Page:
A recent article in Education Week (Sawchuck, 2012) brings forth the issue of master teachers and their ability (or inability) to mentor student teachers. It tells of Summer Brewer’s first student-teaching experience, where the “master” teacher practiced the habit of worksheet marathons and desk sitting. According to Summer, the mentor spent most of her time in the teachers’ lounge while Summer did her best to apply what she had learned in her teacher education program. Despite the lack of effective mentor teacher guidance, Summer believes that experience taught her many things, all learned the hard way.

While student teachers cannot control the actions of their master teacher, they can work to ensure a positive and professional experience that will benefit the students and teachers. Here are a few tips:

  1. Consult at length with your master teacher at the start of the term. Be sure you know what his or her philosophy of teaching and classroom objectives are before you make large plans for classroom activities.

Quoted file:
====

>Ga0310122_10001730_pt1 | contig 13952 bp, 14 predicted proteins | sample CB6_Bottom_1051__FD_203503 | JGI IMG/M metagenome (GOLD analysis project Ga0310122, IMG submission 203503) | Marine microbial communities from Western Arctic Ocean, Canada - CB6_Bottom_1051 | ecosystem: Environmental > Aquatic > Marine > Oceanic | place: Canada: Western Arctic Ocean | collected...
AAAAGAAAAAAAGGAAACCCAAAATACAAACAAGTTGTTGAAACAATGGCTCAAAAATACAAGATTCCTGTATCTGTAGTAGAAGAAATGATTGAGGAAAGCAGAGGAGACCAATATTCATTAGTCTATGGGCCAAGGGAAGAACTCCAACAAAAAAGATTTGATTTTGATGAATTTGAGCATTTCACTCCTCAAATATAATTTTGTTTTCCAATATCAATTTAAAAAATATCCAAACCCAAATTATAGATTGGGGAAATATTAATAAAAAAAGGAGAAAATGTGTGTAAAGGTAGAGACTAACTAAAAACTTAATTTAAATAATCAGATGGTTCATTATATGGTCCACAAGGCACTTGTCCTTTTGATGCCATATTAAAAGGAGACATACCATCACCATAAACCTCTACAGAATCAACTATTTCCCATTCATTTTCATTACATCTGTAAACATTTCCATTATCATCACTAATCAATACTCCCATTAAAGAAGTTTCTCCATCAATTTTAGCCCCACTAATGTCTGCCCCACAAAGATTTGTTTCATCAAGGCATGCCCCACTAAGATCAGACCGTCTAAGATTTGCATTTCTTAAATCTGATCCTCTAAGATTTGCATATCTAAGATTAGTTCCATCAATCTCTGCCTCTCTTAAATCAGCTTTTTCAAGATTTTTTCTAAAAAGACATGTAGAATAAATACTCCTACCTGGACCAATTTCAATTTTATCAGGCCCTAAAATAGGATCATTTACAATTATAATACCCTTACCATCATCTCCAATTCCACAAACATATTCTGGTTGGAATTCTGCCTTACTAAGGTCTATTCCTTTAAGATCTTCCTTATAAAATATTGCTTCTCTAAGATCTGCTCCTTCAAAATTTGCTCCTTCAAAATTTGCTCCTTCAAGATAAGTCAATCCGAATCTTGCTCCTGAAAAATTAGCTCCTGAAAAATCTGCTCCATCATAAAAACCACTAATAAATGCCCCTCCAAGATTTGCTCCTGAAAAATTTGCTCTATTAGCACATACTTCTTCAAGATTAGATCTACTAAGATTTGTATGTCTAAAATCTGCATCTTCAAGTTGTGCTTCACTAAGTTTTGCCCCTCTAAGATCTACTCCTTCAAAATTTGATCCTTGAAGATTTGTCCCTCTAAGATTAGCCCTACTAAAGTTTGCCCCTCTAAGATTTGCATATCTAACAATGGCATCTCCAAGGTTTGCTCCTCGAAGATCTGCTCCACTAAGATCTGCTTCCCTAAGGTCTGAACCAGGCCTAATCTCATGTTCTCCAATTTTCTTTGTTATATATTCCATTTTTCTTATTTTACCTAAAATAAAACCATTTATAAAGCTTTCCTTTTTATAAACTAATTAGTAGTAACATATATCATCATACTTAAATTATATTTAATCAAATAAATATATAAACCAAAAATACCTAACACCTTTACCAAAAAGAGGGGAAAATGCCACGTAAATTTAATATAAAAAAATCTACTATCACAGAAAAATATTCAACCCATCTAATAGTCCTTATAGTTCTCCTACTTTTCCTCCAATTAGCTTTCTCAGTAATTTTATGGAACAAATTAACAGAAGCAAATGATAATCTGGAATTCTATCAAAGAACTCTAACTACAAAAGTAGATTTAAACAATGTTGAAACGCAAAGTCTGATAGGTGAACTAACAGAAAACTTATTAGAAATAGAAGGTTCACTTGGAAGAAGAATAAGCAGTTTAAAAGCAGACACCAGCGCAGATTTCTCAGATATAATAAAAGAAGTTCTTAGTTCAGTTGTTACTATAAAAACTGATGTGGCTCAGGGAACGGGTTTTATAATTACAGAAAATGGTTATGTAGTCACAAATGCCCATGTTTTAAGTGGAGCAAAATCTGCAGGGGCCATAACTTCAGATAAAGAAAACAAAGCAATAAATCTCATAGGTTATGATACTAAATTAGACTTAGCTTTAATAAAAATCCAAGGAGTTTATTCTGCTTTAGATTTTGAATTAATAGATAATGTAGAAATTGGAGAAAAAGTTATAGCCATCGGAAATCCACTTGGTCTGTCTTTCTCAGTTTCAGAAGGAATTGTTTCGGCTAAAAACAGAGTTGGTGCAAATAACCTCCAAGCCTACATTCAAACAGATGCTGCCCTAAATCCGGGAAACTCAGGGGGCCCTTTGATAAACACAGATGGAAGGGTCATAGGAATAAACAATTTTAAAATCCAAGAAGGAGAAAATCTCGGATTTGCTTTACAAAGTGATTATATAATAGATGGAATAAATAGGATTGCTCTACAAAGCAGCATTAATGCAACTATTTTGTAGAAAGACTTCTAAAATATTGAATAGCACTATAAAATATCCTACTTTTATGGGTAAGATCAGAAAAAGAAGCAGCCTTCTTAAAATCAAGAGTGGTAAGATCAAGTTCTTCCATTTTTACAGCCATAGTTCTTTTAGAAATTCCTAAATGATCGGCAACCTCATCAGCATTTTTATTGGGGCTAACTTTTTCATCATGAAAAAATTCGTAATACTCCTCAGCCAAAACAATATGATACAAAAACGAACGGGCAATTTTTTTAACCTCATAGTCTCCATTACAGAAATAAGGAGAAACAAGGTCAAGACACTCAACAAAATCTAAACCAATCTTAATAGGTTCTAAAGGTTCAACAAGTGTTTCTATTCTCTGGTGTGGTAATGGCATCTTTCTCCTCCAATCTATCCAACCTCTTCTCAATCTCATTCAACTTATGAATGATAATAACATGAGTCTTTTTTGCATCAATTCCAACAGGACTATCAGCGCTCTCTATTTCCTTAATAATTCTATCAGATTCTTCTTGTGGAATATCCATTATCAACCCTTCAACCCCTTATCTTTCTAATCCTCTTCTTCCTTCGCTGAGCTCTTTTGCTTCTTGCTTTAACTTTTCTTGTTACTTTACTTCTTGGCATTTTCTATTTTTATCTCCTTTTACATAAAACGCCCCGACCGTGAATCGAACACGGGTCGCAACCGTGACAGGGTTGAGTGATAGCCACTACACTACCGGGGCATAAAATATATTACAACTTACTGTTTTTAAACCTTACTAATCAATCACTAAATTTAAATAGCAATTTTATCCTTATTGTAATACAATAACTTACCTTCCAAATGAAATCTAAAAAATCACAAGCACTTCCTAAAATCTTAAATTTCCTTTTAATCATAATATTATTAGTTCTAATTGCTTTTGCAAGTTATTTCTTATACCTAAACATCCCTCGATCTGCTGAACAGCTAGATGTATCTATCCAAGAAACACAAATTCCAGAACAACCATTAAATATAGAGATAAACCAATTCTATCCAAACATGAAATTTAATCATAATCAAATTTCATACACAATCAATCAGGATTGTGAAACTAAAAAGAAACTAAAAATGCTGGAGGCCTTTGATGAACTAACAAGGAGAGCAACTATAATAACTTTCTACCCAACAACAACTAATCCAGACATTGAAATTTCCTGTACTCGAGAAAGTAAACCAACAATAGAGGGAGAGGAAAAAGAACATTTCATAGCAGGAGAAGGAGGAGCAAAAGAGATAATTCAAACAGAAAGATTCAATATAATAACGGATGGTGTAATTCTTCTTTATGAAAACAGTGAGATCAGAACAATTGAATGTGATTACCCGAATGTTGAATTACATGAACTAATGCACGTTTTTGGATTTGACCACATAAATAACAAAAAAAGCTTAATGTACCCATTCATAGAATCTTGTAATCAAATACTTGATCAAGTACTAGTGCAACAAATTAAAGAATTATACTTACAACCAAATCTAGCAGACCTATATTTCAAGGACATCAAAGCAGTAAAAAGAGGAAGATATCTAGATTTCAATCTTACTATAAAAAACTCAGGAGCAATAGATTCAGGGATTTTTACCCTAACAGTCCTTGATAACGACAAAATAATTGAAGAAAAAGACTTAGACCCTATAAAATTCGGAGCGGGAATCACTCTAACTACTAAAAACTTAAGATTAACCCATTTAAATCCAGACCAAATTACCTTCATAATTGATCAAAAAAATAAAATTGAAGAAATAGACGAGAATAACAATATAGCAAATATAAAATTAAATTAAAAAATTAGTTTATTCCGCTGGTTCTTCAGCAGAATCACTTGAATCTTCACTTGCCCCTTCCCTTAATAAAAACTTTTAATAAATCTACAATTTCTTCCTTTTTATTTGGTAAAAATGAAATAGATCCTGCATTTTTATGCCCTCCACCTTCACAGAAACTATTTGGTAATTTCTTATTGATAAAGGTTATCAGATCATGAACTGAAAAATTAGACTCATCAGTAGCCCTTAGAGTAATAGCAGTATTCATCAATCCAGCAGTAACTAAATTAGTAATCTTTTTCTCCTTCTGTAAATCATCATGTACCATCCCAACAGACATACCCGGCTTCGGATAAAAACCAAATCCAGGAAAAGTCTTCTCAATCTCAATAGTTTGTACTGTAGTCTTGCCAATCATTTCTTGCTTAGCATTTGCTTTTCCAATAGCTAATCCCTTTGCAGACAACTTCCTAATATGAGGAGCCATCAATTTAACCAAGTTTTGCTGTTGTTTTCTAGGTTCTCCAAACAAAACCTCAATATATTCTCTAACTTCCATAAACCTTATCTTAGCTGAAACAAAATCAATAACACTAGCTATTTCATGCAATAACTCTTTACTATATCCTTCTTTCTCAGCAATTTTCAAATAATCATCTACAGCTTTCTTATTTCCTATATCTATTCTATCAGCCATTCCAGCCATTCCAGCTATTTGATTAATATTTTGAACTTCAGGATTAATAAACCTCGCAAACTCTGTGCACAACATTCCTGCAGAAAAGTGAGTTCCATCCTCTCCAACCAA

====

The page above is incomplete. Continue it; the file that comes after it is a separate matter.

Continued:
2. Make arrangements with your master teacher to take a few minutes each day to discuss classroom events, possible future activities, and procedure.
  3. Inform yourself about any particular school regulations that you and your students must abide by. Know the rules by heart so you can give definite answers to your students, who will be testing your authority.
  4. Familiarize yourself with relevant legal issues, such as those concerning child abuse, substance abuse and sexual harassment among students.
  5. Show genuine interest in your students’ schoolwork and progress, and leave personal relationships with students to the school counselors.
  6. Show initiative and independence by assuming responsibility for the preparation of individual lessons or entire learning units.
  7. Show resourcefulness by gathering materials and introducing educational methods you are learning in your graduate studies.

Read More: How to Be a Good Student Teacher | eHow.com

By Marisol Rexach, Ph.D. in Education Student